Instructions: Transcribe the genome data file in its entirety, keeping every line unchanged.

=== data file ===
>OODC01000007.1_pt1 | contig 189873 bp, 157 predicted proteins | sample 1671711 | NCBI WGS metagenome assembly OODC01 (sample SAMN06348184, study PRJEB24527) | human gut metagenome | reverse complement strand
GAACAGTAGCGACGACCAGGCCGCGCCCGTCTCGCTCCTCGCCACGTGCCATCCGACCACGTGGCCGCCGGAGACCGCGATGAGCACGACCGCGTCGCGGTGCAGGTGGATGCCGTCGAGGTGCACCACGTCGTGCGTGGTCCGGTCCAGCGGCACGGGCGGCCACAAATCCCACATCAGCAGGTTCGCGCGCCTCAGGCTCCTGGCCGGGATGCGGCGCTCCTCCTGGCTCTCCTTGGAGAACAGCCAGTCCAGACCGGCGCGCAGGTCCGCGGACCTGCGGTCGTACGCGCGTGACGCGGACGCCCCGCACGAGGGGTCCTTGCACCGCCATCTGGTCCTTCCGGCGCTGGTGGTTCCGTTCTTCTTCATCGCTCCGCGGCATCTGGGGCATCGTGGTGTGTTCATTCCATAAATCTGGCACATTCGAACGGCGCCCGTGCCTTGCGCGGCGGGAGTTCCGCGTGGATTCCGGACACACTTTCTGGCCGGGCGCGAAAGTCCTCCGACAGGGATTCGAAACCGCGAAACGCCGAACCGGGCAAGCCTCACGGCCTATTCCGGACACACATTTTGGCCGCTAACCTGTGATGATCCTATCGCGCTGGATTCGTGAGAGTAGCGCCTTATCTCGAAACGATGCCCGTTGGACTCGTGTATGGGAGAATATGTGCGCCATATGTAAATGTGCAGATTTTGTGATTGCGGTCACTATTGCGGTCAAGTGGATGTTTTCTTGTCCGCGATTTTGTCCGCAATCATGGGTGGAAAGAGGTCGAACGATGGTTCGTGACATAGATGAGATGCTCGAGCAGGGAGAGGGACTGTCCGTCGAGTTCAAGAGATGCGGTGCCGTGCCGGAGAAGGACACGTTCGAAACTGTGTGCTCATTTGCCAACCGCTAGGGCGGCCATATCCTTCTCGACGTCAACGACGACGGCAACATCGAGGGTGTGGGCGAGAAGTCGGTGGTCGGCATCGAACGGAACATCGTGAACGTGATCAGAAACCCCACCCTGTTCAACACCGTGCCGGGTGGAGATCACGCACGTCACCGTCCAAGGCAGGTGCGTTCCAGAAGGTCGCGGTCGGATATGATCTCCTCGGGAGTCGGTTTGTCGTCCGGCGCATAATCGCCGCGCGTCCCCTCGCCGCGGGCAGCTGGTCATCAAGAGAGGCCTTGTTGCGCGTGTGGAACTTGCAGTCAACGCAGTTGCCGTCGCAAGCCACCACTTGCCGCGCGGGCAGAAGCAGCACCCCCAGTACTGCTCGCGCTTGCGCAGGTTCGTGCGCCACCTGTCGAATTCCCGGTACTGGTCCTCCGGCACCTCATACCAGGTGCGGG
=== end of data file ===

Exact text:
>OODC01000007.1_pt1 | contig 189873 bp, 157 predicted proteins | sample 1671711 | NCBI WGS metagenome assembly OODC01 (sample SAMN06348184, study PRJEB24527) | human gut metagenome | reverse complement strand
GAACAGTAGCGACGACCAGGCCGCGCCCGTCTCGCTCCTCGCCACGTGCCATCCGACCACGTGGCCGCCGGAGACCGCGATGAGCACGACCGCGTCGCGGTGCAGGTGGATGCCGTCGAGGTGCACCACGTCGTGCGTGGTCCGGTCCAGCGGCACGGGCGGCCACAAATCCCACATCAGCAGGTTCGCGCGCCTCAGGCTCCTGGCCGGGATGCGGCGCTCCTCCTGGCTCTCCTTGGAGAACAGCCAGTCCAGACCGGCGCGCAGGTCCGCGGACCTGCGGTCGTACGCGCGTGACGCGGACGCCCCGCACGAGGGGTCCTTGCACCGCCATCTGGTCCTTCCGGCGCTGGTGGTTCCGTTCTTCTTCATCGCTCCGCGGCATCTGGGGCATCGTGGTGTGTTCATTCCATAAATCTGGCACATTCGAACGGCGCCCGTGCCTTGCGCGGCGGGAGTTCCGCGTGGATTCCGGACACACTTTCTGGCCGGGCGCGAAAGTCCTCCGACAGGGATTCGAAACCGCGAAACGCCGAACCGGGCAAGCCTCACGGCCTATTCCGGACACACATTTTGGCCGCTAACCTGTGATGATCCTATCGCGCTGGATTCGTGAGAGTAGCGCCTTATCTCGAAACGATGCCCGTTGGACTCGTGTATGGGAGAATATGTGCGCCATATGTAAATGTGCAGATTTTGTGATTGCGGTCACTATTGCGGTCAAGTGGATGTTTTCTTGTCCGCGATTTTGTCCGCAATCATGGGTGGAAAGAGGTCGAACGATGGTTCGTGACATAGATGAGATGCTCGAGCAGGGAGAGGGACTGTCCGTCGAGTTCAAGAGATGCGGTGCCGTGCCGGAGAAGGACACGTTCGAAACTGTGTGCTCATTTGCCAACCGCTAGGGCGGCCATATCCTTCTCGACGTCAACGACGACGGCAACATCGAGGGTGTGGGCGAGAAGTCGGTGGTCGGCATCGAACGGAACATCGTGAACGTGATCAGAAACCCCACCCTGTTCAACACCGTGCCGGGTGGAGATCACGCACGTCACCGTCCAAGGCAGGTGCGTTCCAGAAGGTCGCGGTCGGATATGATCTCCTCGGGAGTCGGTTTGTCGTCCGGCGCATAATCGCCGCGCGTCCCCTCGCCGCGGGCAGCTGGTCATCAAGAGAGGCCTTGTTGCGCGTGTGGAACTTGCAGTCAACGCAGTTGCCGTCGCAAGCCACCACTTGCCGCGCGGGCAGAAGCAGCACCCCCAGTACTGCTCGCGCTTGCGCAGGTTCGTGCGCCACCTGTCGAATTCCCGGTACTGGTCCTCCGGCACCTCATACCAGGTGCGGG